1.     How convenient are your clinic hours? Are our office hours and the way you process patients through your clinic respectful of today’s busy consumer? If no, what are you willing to do about it? Ever thought about offering early birds 7 am appointments? Accommodating these patients helps you too by reducing the number of times someone has to cancel because he got tied up during the day. Also, parents might appreciate their children not having to miss school or after-school activities.

2.     How are you showing that you listen and care about both the health of the eye and the patient’s ability to see clearly in all life’s challenging situations? What type of lifestyle questions are you techs asking? Does the practice mirror any of your consumers’ interests and hobbies? EXAMPLE: Is there a recycle trashcan in the waiting room or drop area? Do you have a way for your patients to recycle eyewear that shows that out-of-date prescriptions can be re-gifted to those less fortunate? Do technicians understand the link between pet ownership and exacerbated allergies, particularly as it impacts contact lens wearers?

3.     Are you a gatekeeper for current information and trends? Do you understand the hard science behind what internet headlines call ‘the hazards of wireless radiation?’ Can your staff elaborate on how light from computer screens impacts vision? What about tear quality?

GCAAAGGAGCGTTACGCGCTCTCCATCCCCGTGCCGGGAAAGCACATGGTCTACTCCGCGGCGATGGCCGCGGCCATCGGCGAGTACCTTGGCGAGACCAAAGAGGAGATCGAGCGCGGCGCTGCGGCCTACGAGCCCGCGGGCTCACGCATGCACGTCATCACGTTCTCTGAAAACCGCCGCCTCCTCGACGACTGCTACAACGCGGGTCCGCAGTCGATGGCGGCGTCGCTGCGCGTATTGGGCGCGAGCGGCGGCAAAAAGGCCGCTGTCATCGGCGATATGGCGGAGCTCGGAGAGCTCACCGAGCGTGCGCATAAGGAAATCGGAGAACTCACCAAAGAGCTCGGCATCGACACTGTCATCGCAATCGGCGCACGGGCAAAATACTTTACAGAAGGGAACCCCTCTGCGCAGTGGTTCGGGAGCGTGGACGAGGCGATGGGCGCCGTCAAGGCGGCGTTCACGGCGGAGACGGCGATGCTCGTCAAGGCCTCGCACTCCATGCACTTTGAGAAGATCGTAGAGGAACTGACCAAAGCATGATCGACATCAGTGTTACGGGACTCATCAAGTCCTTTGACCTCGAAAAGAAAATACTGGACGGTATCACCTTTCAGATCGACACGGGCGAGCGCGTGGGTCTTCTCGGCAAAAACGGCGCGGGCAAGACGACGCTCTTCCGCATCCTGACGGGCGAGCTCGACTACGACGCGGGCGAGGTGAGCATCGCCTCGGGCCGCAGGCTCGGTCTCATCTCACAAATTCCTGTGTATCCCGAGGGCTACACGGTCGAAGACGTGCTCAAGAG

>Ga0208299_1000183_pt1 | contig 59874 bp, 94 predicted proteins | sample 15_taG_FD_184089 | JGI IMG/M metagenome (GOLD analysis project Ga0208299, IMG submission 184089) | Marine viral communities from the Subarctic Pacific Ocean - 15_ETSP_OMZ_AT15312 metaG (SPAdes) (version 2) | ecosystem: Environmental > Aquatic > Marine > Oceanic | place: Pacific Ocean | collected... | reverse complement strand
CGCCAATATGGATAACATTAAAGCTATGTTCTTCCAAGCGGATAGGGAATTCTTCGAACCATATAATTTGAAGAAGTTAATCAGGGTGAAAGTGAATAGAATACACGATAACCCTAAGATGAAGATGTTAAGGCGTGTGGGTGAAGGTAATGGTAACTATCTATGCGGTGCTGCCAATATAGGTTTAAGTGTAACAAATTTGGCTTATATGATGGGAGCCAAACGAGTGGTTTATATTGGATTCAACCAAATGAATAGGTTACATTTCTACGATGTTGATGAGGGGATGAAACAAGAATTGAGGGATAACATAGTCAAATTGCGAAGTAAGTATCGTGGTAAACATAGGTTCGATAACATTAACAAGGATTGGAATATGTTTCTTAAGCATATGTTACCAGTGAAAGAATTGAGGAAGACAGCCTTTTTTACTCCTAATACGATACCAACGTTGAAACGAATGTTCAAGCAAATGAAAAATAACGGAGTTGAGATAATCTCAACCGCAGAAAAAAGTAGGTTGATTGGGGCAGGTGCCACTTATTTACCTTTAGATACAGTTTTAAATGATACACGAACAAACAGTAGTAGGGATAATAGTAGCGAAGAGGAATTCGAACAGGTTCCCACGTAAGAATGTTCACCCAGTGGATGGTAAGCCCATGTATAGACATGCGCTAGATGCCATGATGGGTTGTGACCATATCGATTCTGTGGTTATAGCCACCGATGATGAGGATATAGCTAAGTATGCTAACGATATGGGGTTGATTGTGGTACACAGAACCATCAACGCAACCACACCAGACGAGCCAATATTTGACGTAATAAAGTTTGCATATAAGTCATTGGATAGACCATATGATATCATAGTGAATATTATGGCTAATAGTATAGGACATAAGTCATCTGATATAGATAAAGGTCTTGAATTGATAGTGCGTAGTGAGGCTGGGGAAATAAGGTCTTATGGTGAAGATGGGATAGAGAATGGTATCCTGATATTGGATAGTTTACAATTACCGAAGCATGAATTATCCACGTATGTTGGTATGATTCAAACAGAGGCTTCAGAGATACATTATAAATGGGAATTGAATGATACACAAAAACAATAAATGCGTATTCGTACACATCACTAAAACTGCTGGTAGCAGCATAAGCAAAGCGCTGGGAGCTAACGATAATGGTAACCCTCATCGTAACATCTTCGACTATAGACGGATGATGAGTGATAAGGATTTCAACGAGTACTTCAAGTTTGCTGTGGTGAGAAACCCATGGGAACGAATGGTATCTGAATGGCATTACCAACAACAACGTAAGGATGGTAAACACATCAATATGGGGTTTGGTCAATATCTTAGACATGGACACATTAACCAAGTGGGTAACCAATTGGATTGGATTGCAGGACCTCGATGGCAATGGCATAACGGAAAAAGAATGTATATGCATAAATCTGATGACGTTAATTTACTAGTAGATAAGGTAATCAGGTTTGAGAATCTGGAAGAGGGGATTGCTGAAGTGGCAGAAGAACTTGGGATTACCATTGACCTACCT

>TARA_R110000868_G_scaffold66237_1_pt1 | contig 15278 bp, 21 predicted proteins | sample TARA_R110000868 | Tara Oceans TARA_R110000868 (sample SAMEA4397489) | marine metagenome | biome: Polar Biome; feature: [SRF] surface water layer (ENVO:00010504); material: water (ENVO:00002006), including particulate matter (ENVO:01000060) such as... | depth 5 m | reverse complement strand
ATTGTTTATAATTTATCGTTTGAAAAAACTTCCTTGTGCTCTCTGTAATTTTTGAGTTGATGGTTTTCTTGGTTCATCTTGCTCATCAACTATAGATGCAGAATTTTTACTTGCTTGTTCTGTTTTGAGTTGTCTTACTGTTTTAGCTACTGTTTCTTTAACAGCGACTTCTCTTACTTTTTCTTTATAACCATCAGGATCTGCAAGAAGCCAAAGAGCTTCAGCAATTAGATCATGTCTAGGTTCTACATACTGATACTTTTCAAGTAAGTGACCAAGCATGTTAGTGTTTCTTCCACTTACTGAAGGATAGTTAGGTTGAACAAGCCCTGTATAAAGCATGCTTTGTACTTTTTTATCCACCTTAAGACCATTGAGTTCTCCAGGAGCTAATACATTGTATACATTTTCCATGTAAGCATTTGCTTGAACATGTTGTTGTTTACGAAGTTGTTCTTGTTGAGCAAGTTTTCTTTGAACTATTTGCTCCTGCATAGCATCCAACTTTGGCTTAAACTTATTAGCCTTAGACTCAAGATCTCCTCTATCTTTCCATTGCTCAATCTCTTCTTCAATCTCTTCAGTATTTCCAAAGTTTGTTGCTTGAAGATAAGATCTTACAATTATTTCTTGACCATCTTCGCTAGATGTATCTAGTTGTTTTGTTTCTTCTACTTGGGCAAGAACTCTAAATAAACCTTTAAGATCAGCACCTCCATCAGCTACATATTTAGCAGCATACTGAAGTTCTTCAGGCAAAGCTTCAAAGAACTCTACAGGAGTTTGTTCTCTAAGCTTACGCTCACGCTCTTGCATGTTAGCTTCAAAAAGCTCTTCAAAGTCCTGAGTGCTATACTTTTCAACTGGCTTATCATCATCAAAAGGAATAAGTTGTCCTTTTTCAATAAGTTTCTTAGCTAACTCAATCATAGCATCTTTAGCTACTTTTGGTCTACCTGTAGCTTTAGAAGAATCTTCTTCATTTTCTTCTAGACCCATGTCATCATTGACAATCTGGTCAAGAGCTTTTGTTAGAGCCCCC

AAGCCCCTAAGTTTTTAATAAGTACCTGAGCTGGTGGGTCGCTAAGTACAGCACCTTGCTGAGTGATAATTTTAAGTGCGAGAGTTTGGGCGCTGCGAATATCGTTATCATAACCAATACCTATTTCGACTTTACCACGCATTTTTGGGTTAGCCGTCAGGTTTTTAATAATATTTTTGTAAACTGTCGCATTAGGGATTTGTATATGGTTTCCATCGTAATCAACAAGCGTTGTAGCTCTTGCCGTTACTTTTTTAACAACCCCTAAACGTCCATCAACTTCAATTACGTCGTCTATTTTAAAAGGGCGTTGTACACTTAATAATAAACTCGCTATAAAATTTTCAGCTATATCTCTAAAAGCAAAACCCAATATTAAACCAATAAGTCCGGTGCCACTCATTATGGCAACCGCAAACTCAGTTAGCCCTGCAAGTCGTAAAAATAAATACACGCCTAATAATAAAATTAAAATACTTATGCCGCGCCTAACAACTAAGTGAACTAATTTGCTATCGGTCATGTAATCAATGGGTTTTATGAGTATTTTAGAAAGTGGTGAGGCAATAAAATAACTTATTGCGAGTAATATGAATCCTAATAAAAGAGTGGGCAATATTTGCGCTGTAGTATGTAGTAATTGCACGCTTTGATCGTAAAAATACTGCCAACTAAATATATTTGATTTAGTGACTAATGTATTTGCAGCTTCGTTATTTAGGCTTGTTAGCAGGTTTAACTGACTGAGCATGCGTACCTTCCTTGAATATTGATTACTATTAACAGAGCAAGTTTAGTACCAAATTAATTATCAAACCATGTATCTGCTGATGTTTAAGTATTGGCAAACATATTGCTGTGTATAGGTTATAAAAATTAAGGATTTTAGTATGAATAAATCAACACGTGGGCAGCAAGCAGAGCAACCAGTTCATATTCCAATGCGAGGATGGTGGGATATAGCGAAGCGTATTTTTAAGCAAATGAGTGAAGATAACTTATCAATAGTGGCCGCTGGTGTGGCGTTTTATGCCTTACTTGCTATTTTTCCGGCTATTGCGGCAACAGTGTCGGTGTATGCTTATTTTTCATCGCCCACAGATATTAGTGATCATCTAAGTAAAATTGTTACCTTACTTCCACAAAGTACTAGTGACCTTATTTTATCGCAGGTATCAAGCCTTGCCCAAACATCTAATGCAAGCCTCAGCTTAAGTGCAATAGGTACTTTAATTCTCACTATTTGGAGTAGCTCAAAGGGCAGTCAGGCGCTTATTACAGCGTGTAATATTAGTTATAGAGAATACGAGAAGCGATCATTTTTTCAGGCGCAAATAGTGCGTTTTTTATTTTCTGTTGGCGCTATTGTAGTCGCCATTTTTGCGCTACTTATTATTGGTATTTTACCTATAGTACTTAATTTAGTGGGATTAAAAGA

Vision enhancement options

Once the patient enters the optical, he or she becomes a customer in need of practical advice. The process will go more smoothly if the lifestyle / lens guide and the doctor’s recommendation are given to the optician face-to-face. The prescription should be handed to the patient, as required by law.

Here are a few lens recommendations that meet the lifestyle scenarios described in the first part of this blog.

1.     Busy lives. Driving at sunrise: polarized spectacle lenses or lenses with anti-reflective coatings.

2.     Interests and hobbies. Emphasize that proper contact lens care regimens and clean spectacle lenses ease vision challenges. Be more than proficient in treating all types of dry, irritated eyes.

3.     Computer use. Offering digital lenses or computer glasses is just one solution. Some surgeons are becoming specialists in vision enhancement surgeries and lens implants. Or, perhaps you have staff that could discuss vision therapy or orthokeratology?

 

The optical presentation

Learning how to close an optical sale is an art form that can be learned. Selling multiple pairs regularly requires more than just product knowledge and intuition. It means understanding when to quit explaining and end the optical presentation.

This hesitation about exploring patient needs and recommending different lenses technology is intensified by the rapid change in spectacle lenses options and the practitioner’s need to understand the options before presenting them to a loyal patient base. The key to selling more than one pair of spectacle lenses per patient is not to sell. It is to educate.

The patient knows that they are there to make what is likely to be an expensive purchase. Use technology in the optical to educate the patient.